Dordt College News

Book studies for all

January 25, 2013

“Dordt Reads” began last semester, offering faculty and staff at Dordt College a new opportunity to engage in conversations about a range of contemporary issues through a series of book discussions.

Leah Zuidema, an associate provost and one of the organizers of the new initiative, says that the reading groups were started as “a way for us to look at who we are and what we do; it’s a way of looking in the mirror and talking again about what it means to be Reformed.”

Each semester, book discussions are scheduled for three different books. Faculty and staff can choose to read one or more and attend discussions led by a colleague. 

Criminal Justice Professor Donald Roth, who participated in all three of last semester’s discussions and will lead one of the groups this semester, says that he found the groups to be a good opportunity to interact with other faculty and staff. 

“As a student, I really enjoyed talking with others about issues raised in class. There aren’t as many opportunities to do that as professors because we’re all busy, and there isn’t necessarily a time or place when we’re all together.”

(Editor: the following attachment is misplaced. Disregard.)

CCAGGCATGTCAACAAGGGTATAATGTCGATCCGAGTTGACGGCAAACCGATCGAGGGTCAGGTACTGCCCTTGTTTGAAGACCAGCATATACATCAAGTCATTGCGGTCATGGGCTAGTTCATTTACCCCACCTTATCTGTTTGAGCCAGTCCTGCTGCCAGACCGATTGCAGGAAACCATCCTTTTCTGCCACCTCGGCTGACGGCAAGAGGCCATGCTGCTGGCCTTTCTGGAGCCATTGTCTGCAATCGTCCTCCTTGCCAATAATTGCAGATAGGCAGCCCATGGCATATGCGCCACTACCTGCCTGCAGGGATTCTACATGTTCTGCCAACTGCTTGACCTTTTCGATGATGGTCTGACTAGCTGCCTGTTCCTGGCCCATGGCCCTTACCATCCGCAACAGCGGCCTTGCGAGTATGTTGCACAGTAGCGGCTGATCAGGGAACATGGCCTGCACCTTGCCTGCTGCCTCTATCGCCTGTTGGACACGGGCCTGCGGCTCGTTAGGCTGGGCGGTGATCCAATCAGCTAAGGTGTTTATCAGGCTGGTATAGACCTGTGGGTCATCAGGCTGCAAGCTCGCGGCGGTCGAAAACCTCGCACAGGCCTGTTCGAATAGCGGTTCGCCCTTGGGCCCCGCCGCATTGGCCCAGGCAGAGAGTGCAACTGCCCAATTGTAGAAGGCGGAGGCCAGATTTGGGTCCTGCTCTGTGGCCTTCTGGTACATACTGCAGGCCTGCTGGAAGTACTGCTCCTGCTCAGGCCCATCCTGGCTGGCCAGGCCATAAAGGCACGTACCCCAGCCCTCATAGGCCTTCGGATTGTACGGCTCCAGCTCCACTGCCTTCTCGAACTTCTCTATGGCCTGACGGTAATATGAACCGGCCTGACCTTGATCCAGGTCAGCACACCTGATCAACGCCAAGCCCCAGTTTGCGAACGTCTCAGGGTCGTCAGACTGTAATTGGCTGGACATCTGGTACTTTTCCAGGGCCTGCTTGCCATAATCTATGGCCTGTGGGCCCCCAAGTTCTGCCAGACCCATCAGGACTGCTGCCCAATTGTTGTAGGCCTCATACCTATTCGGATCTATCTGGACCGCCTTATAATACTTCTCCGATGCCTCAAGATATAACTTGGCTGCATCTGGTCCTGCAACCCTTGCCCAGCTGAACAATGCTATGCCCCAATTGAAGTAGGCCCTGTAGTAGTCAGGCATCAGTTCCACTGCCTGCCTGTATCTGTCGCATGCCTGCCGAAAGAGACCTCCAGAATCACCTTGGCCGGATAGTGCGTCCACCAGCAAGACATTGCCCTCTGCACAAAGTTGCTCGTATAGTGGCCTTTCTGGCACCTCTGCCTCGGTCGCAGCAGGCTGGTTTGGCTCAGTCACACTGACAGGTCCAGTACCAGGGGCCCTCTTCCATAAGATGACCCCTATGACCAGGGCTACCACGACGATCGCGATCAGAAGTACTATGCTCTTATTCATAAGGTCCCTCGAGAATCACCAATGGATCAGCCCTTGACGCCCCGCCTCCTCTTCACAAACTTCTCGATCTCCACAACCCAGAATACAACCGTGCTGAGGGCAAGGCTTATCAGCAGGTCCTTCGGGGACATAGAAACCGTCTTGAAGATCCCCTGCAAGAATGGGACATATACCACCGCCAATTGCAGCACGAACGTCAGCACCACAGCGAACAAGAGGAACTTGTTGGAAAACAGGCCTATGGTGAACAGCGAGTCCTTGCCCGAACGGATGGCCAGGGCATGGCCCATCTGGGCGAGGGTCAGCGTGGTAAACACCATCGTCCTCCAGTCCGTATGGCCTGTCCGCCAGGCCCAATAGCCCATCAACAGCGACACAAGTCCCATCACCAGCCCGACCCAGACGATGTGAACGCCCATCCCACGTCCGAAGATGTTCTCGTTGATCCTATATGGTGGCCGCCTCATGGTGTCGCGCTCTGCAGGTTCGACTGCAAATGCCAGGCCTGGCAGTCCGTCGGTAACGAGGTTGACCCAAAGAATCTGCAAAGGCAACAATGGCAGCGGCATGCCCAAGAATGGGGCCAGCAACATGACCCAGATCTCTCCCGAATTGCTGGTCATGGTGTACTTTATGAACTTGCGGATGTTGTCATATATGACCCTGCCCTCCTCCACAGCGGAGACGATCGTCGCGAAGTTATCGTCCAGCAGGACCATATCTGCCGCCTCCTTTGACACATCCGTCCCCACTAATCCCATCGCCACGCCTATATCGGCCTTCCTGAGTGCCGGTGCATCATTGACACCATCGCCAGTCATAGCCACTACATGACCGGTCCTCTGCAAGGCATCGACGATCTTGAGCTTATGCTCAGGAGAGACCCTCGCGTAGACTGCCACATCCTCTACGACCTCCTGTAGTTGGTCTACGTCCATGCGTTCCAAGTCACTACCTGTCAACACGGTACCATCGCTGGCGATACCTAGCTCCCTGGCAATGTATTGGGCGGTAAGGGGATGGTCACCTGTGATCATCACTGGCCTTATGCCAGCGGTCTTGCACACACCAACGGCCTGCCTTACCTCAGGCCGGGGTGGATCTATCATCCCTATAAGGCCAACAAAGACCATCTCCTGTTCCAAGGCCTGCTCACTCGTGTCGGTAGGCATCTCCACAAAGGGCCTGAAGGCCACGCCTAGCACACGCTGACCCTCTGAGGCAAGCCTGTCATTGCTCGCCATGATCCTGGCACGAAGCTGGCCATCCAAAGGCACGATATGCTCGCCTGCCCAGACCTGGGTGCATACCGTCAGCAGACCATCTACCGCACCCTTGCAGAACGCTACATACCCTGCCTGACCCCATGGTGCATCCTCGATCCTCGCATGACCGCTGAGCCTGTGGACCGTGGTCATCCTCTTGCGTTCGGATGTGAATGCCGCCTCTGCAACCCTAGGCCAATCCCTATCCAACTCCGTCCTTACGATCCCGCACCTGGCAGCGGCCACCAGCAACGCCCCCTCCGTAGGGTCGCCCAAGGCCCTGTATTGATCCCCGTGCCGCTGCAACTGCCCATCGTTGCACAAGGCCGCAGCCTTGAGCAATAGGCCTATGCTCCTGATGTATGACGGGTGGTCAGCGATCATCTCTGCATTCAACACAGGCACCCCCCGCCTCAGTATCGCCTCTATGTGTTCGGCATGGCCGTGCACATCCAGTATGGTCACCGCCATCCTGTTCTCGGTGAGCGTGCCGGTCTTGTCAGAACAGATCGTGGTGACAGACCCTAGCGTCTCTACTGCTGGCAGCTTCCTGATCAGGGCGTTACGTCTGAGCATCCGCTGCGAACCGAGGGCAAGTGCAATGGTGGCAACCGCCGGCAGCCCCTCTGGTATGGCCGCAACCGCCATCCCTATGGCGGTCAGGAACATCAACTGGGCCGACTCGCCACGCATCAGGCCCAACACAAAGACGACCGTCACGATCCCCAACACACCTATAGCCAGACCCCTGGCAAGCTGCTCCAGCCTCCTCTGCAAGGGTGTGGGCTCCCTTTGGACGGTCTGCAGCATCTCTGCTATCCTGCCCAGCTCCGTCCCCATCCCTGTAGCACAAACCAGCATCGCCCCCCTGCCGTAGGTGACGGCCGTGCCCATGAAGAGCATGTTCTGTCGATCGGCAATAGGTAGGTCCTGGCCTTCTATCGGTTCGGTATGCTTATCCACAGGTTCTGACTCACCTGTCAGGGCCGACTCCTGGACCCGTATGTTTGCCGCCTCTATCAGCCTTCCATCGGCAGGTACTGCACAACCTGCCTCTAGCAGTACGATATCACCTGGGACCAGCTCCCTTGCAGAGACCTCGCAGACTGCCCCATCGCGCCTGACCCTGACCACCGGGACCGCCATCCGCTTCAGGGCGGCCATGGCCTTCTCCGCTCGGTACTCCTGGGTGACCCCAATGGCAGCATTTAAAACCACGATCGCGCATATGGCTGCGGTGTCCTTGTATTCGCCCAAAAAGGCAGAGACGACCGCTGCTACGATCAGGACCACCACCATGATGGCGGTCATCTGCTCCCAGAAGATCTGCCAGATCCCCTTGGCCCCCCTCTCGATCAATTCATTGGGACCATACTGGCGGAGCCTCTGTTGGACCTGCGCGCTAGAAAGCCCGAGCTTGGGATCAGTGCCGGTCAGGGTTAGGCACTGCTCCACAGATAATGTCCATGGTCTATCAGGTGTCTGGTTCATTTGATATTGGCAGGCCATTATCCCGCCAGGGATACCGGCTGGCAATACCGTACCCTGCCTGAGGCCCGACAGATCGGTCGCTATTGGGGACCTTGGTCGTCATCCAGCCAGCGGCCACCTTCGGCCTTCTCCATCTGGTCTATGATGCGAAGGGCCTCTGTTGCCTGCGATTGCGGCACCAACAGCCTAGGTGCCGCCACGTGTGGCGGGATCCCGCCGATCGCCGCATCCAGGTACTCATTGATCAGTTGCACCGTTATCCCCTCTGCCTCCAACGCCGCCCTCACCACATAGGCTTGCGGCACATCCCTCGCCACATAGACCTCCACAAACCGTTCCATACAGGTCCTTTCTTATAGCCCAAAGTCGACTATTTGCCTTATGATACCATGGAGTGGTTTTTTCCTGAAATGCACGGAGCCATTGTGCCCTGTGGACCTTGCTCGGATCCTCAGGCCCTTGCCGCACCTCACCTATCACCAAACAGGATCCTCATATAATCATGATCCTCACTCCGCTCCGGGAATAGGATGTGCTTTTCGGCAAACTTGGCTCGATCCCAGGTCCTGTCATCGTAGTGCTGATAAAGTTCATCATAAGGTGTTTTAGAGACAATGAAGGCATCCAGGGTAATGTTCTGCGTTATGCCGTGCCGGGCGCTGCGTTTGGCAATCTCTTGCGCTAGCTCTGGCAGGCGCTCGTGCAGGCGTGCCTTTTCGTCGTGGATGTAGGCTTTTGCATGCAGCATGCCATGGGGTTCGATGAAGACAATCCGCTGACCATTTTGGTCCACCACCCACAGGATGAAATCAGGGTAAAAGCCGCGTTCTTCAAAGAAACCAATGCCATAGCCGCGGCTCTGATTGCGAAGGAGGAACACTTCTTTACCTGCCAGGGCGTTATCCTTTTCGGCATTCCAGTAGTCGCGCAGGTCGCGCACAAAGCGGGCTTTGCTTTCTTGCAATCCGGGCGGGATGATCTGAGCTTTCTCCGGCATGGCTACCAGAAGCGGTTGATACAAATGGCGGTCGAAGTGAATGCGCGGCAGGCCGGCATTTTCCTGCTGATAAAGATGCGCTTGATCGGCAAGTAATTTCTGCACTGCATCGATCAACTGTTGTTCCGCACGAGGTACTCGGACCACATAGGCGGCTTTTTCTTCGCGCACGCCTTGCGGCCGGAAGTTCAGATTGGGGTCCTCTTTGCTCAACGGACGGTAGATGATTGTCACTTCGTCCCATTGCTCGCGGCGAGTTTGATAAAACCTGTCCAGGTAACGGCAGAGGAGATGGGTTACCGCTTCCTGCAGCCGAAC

Philosophy professor Neal DeRoo shares this view, saying that the most valuable aspect of the discussion groups is “the chance to have campus-wide discussions about important topics, and to get to hear from people I otherwise would not talk with since their offices are buildings away from mine.”

Sheryl Taylor, director of library services, has been both a leader and participant in the groups, and she appreciates the groups for similar reasons. They offer an opportunity to hear a broad range of perspectives, and since the groups are small, the intimidation factor is low “because almost everyone is out of their element and on neutral ground.”

Taylor hopes the group conversation will expand to include members of the broader community as well. “The issues we talk about are relevant to Dordt and community life. There are seldom easy answers, so we need to discuss in community.”

According to Roth, community discussion is something that Dordt wants to promote on campus. “It’s kind of like the Water Project. We want to push for integrated learning and interdisciplinary study and create opportunities for students and faculty.”

So far, more than 50 employees have participated in the groups, and Zuidema hopes that number will grow this spring, especially since some of the authors of the books being read will be on campus as part of the First Mondays Speaker Series.


Current Books

Books being read this semester include:
Abraham Kuyper: A Short and Personal Introduction by Richard J. Mouw
Heroic Conservatism by Michael J. Gerson
The Immortal Life of Henrietta Lacks by Rebecca Skloot

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